NIGERIAN leaders’ love for committees is boundless. The first thing that crosses their minds when there is an issue in a sector is to raise a committee, regardless of the fact that there may be an existing body with the statutory responsibility to handle such matter.
In 2010, the Federal Government set up two different committees in the power sector; Presidential Action Committee on Power and Presidential Task Force on Power. For the maritime industry in the same year, there was at least one presidential, ministerial or special committee for virtually every sub-sector of the industry. There was a task force on customs reform, a national task force on importation of small arms as well as a ministerial committee on review of port concession.
Recently, the Federal Government set up an inter-agency committee on recovery of loans granted to commercial banks and corporate organizations by Asset Management Corporation of Nigeria (AMCON). Meanwhile, AMCON was set up for the purpose of recovering loans granted by banks to corporate organizations. Imagine, a committee was set up to recover loans granted to commercial entities by an organization set up to recover loans granted by banks. According to the AMCON Act, it was set up “for the purpose of efficiently resolving the non-performing loans assets of banks in Nigeria.” So, why did the government set up the new committee?
Not quite long ago, the Federal Government set up two committees to resolve crises in the health sector. The committees are headed by ministers. When Aero Contractors Airlines ran into troubled water, the Minister of State for Aviation, Senator Hadi Sirika, set up an inter-ministerial committee to save the company. There is an inter-ministerial committee on aviation security. There is also an inter-ministerial committee on the ease of doing business in the country. There is another committee on reducing tax burden on SMEs. In August 2016, the government set up a committee to devise strategies to drive direct foreign investments.
I am aware that the university system, as well as the legislature, are run on committee basis, but to subject governance to committees is to deploy an Aristotelian strategy in the 21st century.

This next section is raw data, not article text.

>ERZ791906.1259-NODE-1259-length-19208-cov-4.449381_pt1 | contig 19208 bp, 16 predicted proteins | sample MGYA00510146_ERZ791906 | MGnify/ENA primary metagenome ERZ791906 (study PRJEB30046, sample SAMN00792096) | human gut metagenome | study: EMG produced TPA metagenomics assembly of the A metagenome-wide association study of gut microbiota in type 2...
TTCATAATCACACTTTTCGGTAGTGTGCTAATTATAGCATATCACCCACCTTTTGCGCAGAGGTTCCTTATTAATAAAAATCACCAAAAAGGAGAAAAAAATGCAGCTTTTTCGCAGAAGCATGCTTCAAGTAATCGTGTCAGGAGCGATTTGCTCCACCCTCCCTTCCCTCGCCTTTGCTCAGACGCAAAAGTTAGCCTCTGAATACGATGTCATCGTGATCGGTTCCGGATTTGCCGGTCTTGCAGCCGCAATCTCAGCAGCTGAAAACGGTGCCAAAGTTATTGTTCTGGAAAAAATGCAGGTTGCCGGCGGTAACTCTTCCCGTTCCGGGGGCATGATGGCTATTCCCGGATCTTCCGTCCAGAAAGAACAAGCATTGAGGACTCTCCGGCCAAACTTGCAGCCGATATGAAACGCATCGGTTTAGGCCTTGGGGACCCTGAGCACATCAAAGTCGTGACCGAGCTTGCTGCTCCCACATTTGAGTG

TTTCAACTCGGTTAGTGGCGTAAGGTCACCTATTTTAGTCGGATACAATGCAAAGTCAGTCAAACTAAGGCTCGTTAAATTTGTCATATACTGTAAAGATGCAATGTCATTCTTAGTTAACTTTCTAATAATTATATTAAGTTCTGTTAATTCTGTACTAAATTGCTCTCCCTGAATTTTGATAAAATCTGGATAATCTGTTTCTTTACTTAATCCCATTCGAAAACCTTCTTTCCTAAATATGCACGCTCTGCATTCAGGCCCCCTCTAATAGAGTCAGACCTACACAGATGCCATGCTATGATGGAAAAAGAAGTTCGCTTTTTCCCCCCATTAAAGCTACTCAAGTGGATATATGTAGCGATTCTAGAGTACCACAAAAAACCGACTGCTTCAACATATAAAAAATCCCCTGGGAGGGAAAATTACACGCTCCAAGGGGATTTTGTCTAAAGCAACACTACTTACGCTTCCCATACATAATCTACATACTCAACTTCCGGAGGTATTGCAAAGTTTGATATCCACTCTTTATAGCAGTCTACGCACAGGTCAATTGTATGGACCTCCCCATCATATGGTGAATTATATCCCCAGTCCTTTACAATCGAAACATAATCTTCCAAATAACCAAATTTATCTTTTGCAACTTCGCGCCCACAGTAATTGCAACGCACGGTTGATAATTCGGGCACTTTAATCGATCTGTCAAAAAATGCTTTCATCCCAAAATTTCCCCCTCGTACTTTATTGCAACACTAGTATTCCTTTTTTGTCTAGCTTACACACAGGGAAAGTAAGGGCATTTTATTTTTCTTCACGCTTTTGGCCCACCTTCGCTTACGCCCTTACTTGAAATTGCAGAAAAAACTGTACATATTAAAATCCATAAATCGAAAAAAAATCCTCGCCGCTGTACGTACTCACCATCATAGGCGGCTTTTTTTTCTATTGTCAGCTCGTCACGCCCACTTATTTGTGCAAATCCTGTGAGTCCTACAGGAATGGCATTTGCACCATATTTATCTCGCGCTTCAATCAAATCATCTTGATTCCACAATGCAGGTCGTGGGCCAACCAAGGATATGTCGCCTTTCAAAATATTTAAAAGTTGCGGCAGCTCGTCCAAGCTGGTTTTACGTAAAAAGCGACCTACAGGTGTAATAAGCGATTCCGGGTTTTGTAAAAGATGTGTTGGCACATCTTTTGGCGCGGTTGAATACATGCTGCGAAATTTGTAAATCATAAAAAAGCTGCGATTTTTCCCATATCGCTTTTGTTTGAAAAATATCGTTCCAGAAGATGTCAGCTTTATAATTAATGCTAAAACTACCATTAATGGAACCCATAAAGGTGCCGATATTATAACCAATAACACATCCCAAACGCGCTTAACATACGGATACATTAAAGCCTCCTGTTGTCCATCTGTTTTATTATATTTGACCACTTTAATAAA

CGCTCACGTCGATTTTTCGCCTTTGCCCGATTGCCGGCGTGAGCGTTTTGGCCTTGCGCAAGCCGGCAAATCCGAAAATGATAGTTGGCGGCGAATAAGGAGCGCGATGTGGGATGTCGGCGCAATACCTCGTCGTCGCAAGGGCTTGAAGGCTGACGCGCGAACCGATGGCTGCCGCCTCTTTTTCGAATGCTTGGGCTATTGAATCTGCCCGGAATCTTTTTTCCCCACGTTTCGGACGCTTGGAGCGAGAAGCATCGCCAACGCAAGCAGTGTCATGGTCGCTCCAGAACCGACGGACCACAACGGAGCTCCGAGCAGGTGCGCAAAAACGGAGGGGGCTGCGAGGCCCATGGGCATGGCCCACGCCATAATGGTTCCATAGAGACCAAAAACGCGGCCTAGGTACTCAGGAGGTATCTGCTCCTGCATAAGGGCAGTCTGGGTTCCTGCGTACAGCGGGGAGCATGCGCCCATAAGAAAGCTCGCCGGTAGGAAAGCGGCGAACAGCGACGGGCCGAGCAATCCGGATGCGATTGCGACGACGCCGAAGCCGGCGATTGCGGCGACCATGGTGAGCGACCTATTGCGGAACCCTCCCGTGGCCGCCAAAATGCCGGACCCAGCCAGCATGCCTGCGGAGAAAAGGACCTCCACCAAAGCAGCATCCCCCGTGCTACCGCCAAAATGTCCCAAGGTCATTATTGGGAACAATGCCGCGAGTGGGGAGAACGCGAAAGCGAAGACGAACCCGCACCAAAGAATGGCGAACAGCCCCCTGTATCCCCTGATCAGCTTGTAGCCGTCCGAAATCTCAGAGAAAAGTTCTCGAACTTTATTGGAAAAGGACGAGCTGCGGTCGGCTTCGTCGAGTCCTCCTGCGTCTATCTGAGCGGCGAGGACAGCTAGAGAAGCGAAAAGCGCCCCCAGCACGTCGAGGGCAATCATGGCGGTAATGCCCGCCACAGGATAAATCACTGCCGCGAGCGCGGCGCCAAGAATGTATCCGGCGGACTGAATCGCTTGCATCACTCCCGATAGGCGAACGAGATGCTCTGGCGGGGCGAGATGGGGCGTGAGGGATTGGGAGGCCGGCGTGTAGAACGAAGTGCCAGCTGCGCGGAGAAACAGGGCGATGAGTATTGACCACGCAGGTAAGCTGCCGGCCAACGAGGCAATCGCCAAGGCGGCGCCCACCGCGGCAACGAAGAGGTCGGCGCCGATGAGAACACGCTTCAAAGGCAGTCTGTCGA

The love for committees is borne out of our quest for quick fixes. As a people, we abhor process and procedure because we are more reflexive than reflective. First, we allow problems to accumulate until they become unmanageable. When they get to the climax and there is a snap, rather than take time to think through them to get a permanent solution, we want a magic wand that will solve in a month a problem that had amassed over the years and we quickly resort to committees.
When rather than regularly maintaining our roads, as is the practice in other climes, we allowed the roads to go bad and there were cries from every corner about the deplorable state of the roads, a presidential committee on roads was set up.
When as a result of years of neglect of the aviation sector, the management of the sector became problematic, a presidential committee on airports was the response.
When as a consequence of our inability to invest regularly in the power sector, electricity generation ebbed and supply became unbearably epileptic, committees were set up.
Pray, what can a road committee do that a properly funded and managed Federal Ministry of Works can’t? What can the committee on airports achieve that the Federal Airport Authority of Nigeria (FAAN) cannot accomplish with the right management? What can the committees on power pull off that will be beyond the reach of the Nigerian Electricity Regulation Commission and the supervisory ministry?
Committees operate on ad hoc basis but a country should have long term plans. So, no country can go far by being committee-dependent. Methinks instead of waiting for a calamity to land before raising a committee to clear the mess, the ministries and the agencies should be empowered to discharge their basic duties. Our much desired development will remain a mirage until we learn to do the right things at the right time. Doing the right things involves properly and adequately equipping the civil service to deliver to expectations. Doing things right entails those having oversight functions carrying out their duties as expected of them. When fund is voted to ministries or projects, it should be released. Not just that, the National Assembly and others with supervisory and monitoring functions should see to it that the fund is utilised as expected.
That way we will continue to make progress in every sector and we are not likely to get stuck. If we do not get stuck, there will not be an emergency. And if there is no emergency, there will not be any need for setting up committees.Read Full Story